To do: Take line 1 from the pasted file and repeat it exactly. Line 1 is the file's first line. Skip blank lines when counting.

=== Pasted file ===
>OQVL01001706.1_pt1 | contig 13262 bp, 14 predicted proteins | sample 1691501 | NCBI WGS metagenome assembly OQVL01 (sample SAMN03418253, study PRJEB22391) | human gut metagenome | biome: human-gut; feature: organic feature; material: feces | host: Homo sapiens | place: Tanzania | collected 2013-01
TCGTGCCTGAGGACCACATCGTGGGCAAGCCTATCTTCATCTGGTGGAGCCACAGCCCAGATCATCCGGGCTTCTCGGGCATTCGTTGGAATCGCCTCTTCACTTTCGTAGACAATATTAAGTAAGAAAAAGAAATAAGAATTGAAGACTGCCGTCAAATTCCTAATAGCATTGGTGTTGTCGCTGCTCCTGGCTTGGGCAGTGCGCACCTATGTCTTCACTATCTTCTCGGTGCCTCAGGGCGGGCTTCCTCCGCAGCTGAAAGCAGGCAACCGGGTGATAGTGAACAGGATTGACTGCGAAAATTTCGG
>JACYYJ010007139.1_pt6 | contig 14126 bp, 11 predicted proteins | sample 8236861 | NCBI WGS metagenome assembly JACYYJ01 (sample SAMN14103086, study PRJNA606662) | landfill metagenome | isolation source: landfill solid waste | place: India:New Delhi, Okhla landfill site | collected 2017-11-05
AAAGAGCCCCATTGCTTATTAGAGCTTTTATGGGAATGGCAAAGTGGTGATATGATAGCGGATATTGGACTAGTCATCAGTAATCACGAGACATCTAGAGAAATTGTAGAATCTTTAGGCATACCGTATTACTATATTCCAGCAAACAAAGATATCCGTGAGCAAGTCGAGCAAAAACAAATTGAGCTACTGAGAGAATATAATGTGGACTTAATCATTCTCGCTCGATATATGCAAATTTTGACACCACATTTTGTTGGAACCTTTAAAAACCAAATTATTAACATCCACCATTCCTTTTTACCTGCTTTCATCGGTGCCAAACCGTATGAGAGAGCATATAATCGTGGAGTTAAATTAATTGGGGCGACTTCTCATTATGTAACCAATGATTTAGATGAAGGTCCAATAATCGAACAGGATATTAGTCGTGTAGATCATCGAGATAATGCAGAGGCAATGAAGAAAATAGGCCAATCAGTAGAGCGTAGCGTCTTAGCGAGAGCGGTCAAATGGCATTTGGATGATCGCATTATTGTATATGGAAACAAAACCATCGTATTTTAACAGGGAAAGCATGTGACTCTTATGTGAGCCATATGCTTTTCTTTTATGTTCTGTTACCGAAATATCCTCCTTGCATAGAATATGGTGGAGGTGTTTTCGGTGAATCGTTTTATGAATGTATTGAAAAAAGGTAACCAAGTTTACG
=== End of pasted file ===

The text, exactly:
>OQVL01001706.1_pt1 | contig 13262 bp, 14 predicted proteins | sample 1691501 | NCBI WGS metagenome assembly OQVL01 (sample SAMN03418253, study PRJEB22391) | human gut metagenome | biome: human-gut; feature: organic feature; material: feces | host: Homo sapiens | place: Tanzania | collected 2013-01